Objectives: Breast and cervical cancers are leading causes of cancer morbidity and mortality in sub-Saharan Africa. Most women present with advanced-stage disease and have poor outcomes. This study aimed to describe anticipated help-seeking behaviour for possible breast and cervical cancer symptoms, barriers to accessing health care and factors associated with less timely anticipated help-seeking in urban and rural settings in Uganda and South Africa (SA).
Methods: We conducted a cross-sectional community-based survey between August and December 2018. Data were collected from one randomly selected woman per household using the African Women Awareness of CANcer breast and cervical cancer tool. Anticipated help-seeking behaviour was dichotomised into waiting <1week or ≥1 week to seek care. Multivariable analysis identified factors associated with anticipated help-seeking behaviour.
Results: One thousand, seven hundred fifty-eight women participated (Uganda 873, SA 885, median age 34, interquartile ranges 26–47). Most would discuss symptoms with someone close to them (87.7% for breast, 83.0% for cervical symptoms). The majority anticipated seeking care from a health facility in <1 week: 86.1% and 88.0%, respectively, for breast and cervical symptoms. 38.7% of women expected to encounter at least 1 barrier when seeking care. Lack of money for transport or clinic costs was the most common barrier (24.6% of participants). For both cancers and in both countries, women who reported more barriers were significantly less likely to anticipate seeking timely care. In SA, rural location was also associated with longer anticipated time to seek care, adjusted prevalence ratio (aPR) 2.92, 95% confidence interval (CI) 1.48–5.76 and aPR 2.42, 95% CI 1.08–5.45 for breast and cervical cancer, respectively.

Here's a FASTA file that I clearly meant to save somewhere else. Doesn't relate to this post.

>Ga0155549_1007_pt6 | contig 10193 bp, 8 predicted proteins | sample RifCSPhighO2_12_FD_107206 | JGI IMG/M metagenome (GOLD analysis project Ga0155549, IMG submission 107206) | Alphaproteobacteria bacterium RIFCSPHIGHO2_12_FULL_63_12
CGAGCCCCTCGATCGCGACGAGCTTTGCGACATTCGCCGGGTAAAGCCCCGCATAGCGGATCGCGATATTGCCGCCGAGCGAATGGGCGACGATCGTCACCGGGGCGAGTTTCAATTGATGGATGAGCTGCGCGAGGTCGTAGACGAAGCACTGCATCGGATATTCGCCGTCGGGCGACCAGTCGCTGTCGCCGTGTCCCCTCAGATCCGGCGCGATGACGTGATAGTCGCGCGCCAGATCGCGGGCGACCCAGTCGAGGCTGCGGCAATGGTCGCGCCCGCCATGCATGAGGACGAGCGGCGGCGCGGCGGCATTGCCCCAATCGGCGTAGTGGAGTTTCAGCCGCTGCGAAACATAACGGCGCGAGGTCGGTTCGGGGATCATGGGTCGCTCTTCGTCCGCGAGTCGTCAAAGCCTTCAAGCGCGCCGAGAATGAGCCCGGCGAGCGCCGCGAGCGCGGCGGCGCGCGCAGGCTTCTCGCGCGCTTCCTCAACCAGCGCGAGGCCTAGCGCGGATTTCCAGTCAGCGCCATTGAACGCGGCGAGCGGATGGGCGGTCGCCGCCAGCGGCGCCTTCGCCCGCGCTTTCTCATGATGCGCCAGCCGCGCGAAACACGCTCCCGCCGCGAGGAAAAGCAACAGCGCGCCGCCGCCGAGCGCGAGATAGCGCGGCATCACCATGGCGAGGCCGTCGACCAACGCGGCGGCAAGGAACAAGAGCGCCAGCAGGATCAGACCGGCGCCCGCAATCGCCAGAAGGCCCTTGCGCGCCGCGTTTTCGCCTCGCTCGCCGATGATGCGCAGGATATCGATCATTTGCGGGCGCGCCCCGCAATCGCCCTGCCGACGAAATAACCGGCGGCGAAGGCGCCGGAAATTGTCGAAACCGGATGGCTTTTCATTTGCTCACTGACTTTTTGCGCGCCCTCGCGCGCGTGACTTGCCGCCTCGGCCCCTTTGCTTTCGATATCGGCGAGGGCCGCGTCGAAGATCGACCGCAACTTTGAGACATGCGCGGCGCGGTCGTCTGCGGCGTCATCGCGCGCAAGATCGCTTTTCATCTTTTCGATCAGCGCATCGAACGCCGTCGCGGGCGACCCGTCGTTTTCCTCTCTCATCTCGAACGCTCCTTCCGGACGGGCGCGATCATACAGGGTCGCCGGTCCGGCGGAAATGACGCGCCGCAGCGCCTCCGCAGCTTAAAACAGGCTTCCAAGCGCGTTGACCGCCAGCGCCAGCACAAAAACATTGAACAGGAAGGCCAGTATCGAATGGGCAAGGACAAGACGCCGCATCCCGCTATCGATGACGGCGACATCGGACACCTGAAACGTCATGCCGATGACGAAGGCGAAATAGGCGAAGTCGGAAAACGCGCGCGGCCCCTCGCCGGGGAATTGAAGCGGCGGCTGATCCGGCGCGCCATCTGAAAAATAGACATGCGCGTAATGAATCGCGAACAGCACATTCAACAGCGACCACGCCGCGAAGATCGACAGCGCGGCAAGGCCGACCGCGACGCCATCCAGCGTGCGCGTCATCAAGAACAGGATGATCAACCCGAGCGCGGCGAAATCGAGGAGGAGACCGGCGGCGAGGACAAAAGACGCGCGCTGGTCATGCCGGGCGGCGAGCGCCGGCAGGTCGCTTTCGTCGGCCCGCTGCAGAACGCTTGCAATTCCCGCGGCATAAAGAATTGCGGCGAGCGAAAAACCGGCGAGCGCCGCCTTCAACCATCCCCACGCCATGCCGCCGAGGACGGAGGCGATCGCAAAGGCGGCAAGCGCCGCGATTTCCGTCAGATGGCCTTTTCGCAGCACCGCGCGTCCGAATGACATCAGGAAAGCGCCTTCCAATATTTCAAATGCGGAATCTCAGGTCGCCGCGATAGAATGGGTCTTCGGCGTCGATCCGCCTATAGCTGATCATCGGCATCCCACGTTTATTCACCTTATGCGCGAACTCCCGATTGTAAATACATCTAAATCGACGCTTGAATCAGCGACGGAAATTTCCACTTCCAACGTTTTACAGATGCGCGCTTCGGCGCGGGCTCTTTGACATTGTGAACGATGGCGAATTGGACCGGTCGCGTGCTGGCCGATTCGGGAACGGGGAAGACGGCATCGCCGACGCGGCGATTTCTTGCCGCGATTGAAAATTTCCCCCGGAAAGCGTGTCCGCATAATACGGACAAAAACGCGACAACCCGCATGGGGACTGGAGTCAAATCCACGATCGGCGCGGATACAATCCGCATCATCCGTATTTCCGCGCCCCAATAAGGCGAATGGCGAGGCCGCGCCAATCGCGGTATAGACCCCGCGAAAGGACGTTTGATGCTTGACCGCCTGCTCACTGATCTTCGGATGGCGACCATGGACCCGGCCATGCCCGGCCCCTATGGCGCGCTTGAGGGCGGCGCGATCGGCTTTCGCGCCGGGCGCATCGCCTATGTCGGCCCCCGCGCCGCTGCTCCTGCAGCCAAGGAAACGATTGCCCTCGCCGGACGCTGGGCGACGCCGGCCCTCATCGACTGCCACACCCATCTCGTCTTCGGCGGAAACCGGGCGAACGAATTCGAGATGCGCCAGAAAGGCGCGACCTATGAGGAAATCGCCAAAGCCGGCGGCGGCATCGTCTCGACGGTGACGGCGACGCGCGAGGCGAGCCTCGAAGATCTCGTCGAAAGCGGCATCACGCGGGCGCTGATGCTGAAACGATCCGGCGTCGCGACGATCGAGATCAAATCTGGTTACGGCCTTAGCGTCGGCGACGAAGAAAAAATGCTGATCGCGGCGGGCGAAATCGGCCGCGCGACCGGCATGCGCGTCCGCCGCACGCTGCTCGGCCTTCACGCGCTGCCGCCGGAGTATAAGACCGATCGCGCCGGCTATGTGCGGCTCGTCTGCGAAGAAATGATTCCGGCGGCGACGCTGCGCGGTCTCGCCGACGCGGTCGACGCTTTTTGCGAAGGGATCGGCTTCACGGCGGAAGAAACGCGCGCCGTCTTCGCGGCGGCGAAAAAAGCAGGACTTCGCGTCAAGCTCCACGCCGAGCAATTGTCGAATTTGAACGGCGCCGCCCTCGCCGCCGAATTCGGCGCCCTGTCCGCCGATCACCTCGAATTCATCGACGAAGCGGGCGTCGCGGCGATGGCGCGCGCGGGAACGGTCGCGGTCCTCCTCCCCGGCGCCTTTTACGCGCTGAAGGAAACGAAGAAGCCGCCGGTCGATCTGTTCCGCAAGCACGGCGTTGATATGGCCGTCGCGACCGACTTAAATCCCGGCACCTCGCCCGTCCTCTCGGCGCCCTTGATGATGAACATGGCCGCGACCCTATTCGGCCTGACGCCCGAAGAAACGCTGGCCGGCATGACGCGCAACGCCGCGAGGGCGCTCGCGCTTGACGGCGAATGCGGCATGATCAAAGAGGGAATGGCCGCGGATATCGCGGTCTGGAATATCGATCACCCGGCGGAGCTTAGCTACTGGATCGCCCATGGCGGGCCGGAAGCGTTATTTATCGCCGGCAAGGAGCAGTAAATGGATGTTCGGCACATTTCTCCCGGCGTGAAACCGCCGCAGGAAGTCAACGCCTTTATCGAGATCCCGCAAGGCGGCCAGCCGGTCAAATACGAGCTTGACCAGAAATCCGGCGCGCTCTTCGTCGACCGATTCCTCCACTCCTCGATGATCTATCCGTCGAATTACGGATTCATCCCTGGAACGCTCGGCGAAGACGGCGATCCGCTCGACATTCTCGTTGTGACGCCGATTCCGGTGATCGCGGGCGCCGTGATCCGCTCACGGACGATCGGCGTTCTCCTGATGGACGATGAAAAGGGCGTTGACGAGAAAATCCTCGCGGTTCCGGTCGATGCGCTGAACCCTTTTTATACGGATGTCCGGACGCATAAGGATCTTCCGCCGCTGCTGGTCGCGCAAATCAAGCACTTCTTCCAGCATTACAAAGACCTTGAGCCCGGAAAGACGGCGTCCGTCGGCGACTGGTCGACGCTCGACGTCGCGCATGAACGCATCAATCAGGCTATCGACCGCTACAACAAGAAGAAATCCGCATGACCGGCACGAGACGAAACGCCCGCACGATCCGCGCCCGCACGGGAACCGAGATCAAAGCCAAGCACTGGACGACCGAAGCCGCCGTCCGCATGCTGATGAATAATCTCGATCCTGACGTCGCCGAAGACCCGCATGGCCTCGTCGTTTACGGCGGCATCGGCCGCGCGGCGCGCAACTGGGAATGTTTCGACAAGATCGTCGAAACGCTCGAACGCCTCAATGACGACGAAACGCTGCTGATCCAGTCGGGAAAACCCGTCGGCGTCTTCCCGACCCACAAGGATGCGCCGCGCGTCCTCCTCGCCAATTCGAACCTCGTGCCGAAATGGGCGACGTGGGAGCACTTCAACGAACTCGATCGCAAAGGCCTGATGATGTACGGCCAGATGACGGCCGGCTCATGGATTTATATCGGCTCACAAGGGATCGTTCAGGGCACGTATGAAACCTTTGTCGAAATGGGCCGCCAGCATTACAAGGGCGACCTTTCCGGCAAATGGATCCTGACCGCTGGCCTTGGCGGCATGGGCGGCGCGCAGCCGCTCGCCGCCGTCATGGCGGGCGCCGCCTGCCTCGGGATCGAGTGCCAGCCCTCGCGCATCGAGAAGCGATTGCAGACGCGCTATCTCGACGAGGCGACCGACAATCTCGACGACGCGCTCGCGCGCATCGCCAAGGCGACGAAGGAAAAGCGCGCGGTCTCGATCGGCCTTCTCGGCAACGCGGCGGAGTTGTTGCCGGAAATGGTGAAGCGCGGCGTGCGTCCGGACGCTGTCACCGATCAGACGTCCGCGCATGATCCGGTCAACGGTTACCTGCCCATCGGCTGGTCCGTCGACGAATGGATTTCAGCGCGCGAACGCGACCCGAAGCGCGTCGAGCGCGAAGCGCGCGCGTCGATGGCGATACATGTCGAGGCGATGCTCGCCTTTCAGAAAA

Conclusion: Interventions that improve community level cancer knowledge and highlight the importance of prompt help-seeking for possible symptoms are important to promote timely care seeking. In addition, addressing financial barriers by reducing transport and clinic costs and tackling geographical inequities in access to care could support women in seeking timely care for possible symptoms.